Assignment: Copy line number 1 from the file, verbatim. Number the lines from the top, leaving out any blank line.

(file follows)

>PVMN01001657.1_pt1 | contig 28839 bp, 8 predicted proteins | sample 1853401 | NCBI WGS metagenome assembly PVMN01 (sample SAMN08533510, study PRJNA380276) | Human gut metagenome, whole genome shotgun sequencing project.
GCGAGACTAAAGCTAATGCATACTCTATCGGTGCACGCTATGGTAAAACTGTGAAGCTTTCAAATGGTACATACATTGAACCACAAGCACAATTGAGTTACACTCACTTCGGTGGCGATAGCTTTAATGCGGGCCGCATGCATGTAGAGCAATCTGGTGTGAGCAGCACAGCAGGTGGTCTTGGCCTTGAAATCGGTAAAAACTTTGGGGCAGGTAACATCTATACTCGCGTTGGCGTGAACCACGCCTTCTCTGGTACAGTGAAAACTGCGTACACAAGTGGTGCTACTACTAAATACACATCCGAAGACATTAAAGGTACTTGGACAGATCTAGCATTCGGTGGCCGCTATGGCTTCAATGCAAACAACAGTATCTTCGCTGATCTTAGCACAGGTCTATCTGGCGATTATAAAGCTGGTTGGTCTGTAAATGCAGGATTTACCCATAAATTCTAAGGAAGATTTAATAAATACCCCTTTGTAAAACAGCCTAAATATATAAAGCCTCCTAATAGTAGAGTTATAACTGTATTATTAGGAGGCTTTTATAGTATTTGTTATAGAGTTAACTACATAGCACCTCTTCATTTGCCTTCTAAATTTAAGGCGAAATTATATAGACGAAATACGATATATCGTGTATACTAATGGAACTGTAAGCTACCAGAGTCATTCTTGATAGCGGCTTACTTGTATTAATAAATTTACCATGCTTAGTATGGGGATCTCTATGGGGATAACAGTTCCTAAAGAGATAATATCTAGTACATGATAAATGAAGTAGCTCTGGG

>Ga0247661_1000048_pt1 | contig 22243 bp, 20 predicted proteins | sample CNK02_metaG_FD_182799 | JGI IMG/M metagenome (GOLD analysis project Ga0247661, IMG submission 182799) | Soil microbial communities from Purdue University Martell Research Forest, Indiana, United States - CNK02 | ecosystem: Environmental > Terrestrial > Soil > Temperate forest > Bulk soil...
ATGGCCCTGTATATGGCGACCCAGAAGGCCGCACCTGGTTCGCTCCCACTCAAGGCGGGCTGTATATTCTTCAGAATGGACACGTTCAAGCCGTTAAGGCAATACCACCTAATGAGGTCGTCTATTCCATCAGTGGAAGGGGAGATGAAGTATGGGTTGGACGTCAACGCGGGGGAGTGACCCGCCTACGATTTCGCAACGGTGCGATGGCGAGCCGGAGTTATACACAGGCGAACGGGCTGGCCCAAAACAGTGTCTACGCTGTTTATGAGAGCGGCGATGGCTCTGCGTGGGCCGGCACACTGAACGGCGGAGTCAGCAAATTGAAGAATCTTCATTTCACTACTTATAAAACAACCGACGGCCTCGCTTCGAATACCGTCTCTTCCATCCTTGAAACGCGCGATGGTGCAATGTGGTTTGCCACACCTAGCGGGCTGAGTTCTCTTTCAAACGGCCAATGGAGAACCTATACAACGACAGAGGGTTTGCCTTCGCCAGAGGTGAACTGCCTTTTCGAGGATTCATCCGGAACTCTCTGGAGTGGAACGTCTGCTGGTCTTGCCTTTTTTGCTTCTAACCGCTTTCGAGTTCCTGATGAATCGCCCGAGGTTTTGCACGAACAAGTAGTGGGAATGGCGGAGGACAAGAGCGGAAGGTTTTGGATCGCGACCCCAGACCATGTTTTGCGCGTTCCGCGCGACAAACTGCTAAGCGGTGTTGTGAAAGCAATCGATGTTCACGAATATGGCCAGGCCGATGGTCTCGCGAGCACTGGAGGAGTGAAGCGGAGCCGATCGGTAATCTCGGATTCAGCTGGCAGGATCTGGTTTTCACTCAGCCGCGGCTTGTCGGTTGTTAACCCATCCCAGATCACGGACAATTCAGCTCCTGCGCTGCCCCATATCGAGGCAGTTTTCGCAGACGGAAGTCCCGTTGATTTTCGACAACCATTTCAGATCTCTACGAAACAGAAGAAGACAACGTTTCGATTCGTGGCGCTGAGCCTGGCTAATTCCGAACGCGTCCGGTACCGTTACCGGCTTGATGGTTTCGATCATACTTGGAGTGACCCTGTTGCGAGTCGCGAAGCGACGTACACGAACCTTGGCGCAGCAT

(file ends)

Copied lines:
>PVMN01001657.1_pt1 | contig 28839 bp, 8 predicted proteins | sample 1853401 | NCBI WGS metagenome assembly PVMN01 (sample SAMN08533510, study PRJNA380276) | Human gut metagenome, whole genome shotgun sequencing project.